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Cool-Cold Mainstem, Macroinvertebrate, Cool-Cold Headwater, Coldwater
Fish and Aquatic Life
Picatee Creek flows approximately 6 miles west toward the Mississippi River. It drains steep forested hills with agriculture in the valleys and ridgetops. Picatee Creek is now a Coldwater Class I Trout Stream (2008 listing update). Surveys in 2002, 2005 indicated successful reproduction. A fishery survey conducted in 2000 documented only brook stickleback, a forage species. Low water volumes and small stagnant pools were documented in a middle reach of the stream. The lower end of Picatee Creek likely contains warm water species from the Mississippi River. Subsequent surveys in 2002 and 2005 indicated successful trout reproduction. A small portion of the lower end of the creek flows through land owned by the Wisconsin DNR.
Author Cynthia Koperski
Wisconsin has over 84,000 miles of streams, 15,000 lakes and milllions of acres of wetlands. Assessing the condition of this vast amount of water is challenging. The state's water monitoring program uses a media-based, cross-program approach to analyze water condition. An updated monitoring strategy (2015-2020) is now available. Compliance with Clean Water Act fishable, swimmable standards are located in the Executive Summary of Water Condition in 2018. See also the 'monitoring and projects' tab.
Monitor Baseline Survey
Picatee Creek is classified as Class I Trout water in 2008. No bug data on file; FIBI baseline data poor (2000) but stocking survey showed "good" quality (2002). Gather bug data when possible to confirm condition.
Wisconsin's Water Quality Standards provide qualitative and quantitative goals for waters that are protective of Fishable, Swimmable conditions [Learn more]. Waters that do not meet water quality standards are considered impaired and restoration actions are planned and carried out until the water is once again fishable and swimmable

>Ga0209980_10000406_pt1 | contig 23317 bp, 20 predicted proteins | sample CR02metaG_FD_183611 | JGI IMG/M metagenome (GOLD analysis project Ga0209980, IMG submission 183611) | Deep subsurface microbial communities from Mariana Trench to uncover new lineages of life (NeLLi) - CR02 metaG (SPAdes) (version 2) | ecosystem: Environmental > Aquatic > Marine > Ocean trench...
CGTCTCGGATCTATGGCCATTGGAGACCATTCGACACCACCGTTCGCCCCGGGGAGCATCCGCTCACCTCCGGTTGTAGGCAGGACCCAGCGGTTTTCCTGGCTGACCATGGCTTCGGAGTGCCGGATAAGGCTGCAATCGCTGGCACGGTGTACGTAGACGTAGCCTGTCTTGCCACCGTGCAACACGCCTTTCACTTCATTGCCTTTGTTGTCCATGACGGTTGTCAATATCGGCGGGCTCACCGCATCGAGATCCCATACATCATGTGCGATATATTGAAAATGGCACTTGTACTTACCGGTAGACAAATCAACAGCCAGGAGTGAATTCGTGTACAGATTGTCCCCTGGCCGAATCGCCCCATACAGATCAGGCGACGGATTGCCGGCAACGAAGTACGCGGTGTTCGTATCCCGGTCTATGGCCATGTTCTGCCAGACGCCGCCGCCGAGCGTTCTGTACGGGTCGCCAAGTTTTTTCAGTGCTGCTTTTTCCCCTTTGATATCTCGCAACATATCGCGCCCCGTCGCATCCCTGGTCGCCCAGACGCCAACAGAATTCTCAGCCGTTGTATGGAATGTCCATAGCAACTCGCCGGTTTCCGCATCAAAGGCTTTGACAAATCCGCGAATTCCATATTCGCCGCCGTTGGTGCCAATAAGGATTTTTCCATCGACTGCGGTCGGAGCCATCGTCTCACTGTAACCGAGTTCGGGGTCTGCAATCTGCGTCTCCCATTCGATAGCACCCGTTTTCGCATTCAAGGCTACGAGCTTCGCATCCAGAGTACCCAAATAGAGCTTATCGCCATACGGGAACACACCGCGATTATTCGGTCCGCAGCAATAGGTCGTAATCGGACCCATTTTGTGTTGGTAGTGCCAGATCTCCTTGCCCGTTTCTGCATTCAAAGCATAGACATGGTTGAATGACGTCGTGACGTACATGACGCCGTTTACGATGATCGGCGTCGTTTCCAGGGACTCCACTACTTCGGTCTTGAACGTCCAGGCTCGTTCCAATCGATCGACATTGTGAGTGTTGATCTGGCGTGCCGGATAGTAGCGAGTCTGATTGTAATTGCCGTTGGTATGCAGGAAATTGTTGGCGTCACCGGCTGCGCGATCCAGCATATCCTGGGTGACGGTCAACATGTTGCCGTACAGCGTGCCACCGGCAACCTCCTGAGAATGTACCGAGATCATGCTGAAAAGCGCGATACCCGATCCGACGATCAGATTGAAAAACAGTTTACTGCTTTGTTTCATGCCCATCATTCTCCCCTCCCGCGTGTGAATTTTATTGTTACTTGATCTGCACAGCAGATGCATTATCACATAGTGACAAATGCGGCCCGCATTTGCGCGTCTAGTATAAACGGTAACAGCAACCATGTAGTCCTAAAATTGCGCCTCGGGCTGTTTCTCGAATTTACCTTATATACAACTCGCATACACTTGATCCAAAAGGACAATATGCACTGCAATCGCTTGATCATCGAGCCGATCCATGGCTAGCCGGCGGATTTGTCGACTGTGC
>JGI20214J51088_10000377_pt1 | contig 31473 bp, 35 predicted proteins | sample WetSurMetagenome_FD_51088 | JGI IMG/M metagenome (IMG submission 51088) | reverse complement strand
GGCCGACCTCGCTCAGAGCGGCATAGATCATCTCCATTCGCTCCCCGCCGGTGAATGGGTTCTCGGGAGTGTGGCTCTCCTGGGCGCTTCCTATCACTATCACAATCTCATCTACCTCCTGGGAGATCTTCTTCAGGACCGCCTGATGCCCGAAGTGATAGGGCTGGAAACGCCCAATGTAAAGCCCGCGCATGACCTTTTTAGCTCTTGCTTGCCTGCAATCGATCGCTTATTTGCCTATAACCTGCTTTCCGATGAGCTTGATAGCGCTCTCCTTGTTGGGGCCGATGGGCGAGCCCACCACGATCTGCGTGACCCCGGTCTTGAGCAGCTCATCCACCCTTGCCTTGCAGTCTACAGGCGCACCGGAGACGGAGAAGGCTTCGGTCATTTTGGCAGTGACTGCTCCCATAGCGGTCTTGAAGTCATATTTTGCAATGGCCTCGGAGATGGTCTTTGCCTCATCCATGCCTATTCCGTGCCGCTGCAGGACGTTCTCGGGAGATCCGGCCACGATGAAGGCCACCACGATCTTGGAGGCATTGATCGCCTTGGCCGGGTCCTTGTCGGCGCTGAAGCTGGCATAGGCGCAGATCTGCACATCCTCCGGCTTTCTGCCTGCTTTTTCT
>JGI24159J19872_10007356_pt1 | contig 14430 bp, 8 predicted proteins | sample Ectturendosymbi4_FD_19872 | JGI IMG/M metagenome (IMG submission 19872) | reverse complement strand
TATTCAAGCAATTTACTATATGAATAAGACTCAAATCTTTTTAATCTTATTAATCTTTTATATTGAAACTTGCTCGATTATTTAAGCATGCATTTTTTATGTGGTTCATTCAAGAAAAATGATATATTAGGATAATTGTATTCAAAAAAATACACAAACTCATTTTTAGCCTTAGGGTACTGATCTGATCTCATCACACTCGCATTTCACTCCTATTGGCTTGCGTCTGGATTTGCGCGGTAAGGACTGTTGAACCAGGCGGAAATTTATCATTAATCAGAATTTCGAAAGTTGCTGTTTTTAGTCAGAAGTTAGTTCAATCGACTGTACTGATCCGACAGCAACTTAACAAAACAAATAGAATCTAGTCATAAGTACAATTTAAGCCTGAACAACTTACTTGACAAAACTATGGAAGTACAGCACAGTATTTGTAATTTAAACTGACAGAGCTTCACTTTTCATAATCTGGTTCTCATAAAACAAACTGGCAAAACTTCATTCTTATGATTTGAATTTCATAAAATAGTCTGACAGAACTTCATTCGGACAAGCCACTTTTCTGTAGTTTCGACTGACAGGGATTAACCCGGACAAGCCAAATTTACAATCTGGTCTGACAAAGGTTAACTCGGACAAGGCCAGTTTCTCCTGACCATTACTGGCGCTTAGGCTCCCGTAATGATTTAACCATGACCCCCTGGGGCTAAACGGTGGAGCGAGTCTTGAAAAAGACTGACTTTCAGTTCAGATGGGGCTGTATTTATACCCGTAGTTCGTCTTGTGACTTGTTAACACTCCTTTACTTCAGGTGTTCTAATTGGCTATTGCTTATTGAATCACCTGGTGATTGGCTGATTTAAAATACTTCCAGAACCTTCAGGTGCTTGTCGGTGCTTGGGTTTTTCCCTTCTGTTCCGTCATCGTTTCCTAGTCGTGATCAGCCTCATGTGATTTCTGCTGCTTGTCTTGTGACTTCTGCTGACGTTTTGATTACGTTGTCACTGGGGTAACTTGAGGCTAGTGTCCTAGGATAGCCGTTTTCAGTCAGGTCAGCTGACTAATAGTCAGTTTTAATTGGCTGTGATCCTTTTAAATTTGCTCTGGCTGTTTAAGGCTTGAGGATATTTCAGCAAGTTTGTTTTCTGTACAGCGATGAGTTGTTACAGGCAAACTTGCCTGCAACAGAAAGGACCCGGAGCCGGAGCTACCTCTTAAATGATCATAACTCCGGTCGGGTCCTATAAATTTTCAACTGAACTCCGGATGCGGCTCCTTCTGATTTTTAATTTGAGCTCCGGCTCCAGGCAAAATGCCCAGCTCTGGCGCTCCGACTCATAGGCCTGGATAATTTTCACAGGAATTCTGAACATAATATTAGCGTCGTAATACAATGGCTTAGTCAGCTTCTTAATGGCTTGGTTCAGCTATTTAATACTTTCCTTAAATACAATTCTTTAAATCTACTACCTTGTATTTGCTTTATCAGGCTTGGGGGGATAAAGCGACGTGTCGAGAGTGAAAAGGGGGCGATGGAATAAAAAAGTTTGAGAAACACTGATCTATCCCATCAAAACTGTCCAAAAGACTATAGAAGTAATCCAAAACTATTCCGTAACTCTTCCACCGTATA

Management goals can include creation or implementation of a Total Maximum Daily Load analysis, a Nine Key Element Plan, or other restoration work, education and outreach and more. If specific recommendations exist for this water, they will be displayed below online.
Monitoring the condition of a river, stream, or lake includes gathering physical, chemical, biological, and habitat data. Comprehensive studies often gather all these parameters in great detail, while lighter assessment events will involve sampling physical, chemical and biological data such as macroinvertebrates. Aquatic macroinvertebrates and fish communities integrate watershed or catchment condition, providing great insight into overall ecosystem health. Chemical and habitat parameters tell researchers more about human induced problems including contaminated runoff, point source dischargers, or habitat issues that foster or limit the potential of aquatic communities to thrive in a given area. Wisconsin's Water Monitoring Strategy was recenty updated.
Grants and Management Projects